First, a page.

Story Source:

The above story is based on materials provided by Cell Press. Note: Materials may be edited for content and length.


Journal References:

  1. Cheung et al. Mechanism of Ca2 Disruption in Alzheimer's Disease by Presenilin Regulation of InsP3 Receptor Channel Gating. Neuron, Vol 58, 871-883, 26 June 2008 [link]
  2. Dreses-Werringloer et al. A Polymorphism in CALHM1 Influences Ca2+ Homeostasis, Aβ Levels, and Alzheimer’s Disease Risk. Cell, 133, 1149-1161, June 27, 2008 DOI: 10.1016/j.cell.2008.05.048

Cite This Page:

Cell Press. "Mechanism Explains Calcium Abnormalities In Alzheimer's Brain." ScienceDaily. ScienceDaily, 27 June 2008. <www.sciencedaily.com/releases/2008/06/080625122915.htm>.
Cell Press. (2008, June 27). Mechanism Explains Calcium Abnormalities In Alzheimer's Brain. ScienceDaily. Retrieved July 23, 2014 from www.sciencedaily.com/releases/2008/06/080625122915.htm
Cell Press. "Mechanism Explains Calcium Abnormalities In Alzheimer's Brain." ScienceDaily. www.sciencedaily.com/releases/2008/06/080625122915.htm (accessed July 23, 2014).

Share This




More Health & Medicine News

Wednesday, July 23, 2014

Featured Research

from universities, journals, and other organizations


Featured Videos

from AP, Reuters, AFP, and other news services

Stone Fruit Listeria Scare Causes Sweeping Recall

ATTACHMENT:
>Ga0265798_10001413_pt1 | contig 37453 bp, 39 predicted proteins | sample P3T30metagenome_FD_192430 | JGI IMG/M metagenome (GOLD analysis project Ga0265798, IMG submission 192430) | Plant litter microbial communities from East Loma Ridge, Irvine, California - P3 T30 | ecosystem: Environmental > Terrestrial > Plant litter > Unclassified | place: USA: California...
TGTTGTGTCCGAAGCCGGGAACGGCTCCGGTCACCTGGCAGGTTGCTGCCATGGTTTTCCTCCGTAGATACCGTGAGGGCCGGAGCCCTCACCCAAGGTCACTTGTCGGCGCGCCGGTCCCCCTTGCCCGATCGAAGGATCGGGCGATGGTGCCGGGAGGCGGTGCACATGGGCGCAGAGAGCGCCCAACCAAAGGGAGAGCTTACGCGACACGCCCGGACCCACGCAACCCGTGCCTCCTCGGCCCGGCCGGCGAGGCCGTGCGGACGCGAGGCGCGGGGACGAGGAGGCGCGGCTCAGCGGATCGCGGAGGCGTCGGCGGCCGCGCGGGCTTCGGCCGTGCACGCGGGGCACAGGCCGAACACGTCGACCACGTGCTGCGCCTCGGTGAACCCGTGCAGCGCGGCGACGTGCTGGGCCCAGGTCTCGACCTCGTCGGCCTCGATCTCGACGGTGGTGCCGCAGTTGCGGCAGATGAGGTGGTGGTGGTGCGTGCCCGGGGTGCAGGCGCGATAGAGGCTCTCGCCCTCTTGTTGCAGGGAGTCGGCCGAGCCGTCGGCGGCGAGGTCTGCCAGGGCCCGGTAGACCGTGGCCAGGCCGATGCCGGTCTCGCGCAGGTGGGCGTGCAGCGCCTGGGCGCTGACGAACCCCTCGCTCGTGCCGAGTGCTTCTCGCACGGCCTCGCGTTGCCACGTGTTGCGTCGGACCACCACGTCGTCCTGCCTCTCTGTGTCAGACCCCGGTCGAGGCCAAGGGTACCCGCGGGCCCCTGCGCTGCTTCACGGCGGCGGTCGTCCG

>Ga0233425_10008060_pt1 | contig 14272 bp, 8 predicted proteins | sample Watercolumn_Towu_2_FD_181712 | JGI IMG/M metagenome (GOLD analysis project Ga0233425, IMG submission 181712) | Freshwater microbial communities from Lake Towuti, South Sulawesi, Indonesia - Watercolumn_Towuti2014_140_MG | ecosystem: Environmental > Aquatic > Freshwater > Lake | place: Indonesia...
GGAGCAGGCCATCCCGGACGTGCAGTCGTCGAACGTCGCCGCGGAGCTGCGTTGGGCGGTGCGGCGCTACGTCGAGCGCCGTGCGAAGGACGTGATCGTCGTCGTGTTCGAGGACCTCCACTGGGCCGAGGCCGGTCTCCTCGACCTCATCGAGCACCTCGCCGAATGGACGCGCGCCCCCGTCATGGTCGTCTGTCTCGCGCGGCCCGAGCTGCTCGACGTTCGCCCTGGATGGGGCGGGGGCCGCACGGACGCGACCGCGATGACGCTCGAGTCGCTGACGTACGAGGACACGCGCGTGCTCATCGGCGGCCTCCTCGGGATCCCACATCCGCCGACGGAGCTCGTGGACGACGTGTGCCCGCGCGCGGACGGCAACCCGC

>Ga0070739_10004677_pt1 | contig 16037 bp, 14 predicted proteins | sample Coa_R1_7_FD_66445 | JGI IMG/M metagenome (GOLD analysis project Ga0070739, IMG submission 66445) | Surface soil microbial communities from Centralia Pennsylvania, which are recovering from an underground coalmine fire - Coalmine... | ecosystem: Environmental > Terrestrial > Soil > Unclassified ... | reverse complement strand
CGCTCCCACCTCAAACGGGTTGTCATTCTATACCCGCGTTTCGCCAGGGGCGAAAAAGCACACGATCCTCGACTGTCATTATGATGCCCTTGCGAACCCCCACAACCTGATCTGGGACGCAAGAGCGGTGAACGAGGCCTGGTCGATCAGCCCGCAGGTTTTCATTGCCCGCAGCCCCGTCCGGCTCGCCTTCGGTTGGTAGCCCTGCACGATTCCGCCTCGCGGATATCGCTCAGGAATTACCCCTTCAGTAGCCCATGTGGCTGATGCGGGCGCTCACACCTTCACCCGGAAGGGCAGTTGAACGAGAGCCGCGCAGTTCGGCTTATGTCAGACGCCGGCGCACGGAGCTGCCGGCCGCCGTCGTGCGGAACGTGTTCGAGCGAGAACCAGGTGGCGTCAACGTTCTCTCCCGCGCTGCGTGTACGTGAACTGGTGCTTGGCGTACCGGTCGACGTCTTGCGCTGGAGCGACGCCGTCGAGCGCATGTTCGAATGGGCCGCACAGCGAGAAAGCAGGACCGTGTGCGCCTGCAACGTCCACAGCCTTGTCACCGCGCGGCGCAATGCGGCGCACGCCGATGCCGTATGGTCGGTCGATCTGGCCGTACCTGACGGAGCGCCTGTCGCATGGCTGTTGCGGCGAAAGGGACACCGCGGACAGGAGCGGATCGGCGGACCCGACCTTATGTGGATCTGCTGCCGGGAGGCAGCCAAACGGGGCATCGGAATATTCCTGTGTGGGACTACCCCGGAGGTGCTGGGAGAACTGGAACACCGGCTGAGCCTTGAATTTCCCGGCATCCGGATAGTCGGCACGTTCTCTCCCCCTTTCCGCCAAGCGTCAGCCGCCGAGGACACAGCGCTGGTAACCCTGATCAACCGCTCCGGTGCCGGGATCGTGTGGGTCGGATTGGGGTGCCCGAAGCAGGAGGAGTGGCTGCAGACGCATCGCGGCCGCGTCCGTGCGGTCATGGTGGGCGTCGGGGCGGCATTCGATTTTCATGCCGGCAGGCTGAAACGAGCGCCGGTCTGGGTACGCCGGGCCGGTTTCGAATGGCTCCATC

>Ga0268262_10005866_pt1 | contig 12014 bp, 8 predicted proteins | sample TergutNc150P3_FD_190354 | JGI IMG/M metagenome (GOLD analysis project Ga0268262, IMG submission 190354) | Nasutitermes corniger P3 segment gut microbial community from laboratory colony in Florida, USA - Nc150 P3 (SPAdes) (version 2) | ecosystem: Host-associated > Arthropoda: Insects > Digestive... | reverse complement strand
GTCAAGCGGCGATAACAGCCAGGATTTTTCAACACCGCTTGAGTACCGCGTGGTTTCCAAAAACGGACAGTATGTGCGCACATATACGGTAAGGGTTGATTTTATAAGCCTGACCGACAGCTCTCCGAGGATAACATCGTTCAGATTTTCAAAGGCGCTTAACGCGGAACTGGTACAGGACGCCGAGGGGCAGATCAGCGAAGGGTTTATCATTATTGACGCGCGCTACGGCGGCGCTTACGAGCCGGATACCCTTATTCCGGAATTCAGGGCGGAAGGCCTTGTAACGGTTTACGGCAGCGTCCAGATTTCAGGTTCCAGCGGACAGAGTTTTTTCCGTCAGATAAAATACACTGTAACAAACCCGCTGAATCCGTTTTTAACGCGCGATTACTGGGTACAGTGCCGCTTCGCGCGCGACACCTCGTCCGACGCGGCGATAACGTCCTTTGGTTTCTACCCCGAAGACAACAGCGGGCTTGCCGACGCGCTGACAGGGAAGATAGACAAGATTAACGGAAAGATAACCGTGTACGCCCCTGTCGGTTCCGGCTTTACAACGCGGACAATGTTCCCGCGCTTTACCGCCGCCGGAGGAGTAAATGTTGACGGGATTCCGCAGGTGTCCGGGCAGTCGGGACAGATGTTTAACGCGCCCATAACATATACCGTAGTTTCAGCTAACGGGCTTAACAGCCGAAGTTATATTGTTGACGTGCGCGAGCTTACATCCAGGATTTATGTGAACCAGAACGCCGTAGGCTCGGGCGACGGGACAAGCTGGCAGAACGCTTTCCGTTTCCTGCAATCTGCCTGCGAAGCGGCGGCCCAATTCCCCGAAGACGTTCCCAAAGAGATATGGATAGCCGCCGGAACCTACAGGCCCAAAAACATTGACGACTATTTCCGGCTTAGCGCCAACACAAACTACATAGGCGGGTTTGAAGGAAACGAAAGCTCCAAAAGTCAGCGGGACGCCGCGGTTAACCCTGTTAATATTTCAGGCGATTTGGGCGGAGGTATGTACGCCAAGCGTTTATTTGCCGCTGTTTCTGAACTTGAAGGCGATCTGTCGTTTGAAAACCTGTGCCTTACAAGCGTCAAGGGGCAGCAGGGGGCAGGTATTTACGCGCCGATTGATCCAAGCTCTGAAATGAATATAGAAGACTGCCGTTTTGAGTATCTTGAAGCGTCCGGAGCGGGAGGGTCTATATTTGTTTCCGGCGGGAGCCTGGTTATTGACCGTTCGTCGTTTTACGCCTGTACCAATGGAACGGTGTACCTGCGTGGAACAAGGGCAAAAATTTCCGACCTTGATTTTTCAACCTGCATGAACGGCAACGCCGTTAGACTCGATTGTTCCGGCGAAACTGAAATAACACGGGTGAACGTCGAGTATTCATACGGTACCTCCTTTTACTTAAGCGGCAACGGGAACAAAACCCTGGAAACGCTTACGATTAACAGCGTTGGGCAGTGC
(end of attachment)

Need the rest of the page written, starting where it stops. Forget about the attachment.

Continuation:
Stone Fruit Listeria Scare Causes Sweeping Recall

Newsy (July 22, 2014) The Wawona Packing Company has issued a voluntary recall on the stone fruit it distributes due to a possible Listeria outbreak. Video provided by Newsy
Powered by NewsLook.com
Huge Schizophrenia Study Finds Dozens Of New Genetic Causes

Huge Schizophrenia Study Finds Dozens Of New Genetic Causes

Newsy (July 22, 2014) The 83 new genetic markers could open dozens of new avenues for schizophrenia treatment research. Video provided by Newsy
Powered by NewsLook.com
CDC Head Concerned About a Post-Antibiotic Era

CDC Head Concerned About a Post-Antibiotic Era

AP (July 22, 2014) Sounding alarms about the growing threat of antibiotic resistance, CDC Director Tom Frieden warned Tuesday if the global community does not confront the problem soon, the world will be living in a devastating post-antibiotic era. (July 22) Video provided by AP
Powered by NewsLook.com
Courts Conflicted Over Healthcare Law

Courts Conflicted Over Healthcare Law

AP (July 22, 2014) Two federal appeals courts issued conflicting rulings Tuesday on the legality of the federally-run healthcare exchange that operates in 36 states. (July 22) Video provided by AP
Powered by NewsLook.com

Search ScienceDaily

Number of stories in archives: 140,361

Find with keyword(s):
Enter a keyword or phrase to search ScienceDaily for related topics and research stories.

Save/Print:
Share:

Breaking News:
from the past week

In Other News

... from NewsDaily.com

Science News

Health News

Environment News

Technology News



Save/Print:
Share:

Free Subscriptions


Get the latest science news with ScienceDaily's free email newsletters, updated daily and weekly. Or view hourly updated newsfeeds in your RSS reader:

Get Social & Mobile


Keep up to date with the latest news from ScienceDaily via social networks and mobile apps:

Have Feedback?


Tell us what you think of ScienceDaily -- we welcome both positive and negative comments. Have any problems using the site? Questions?
Mobile: iPhone Android Web
Follow: Facebook Twitter Google+
Subscribe: RSS Feeds Email Newsletters
Latest Headlines Health & Medicine Mind & Brain Space & Time Matter & Energy Computers & Math Plants & Animals Earth & Climate Fossils & Ruins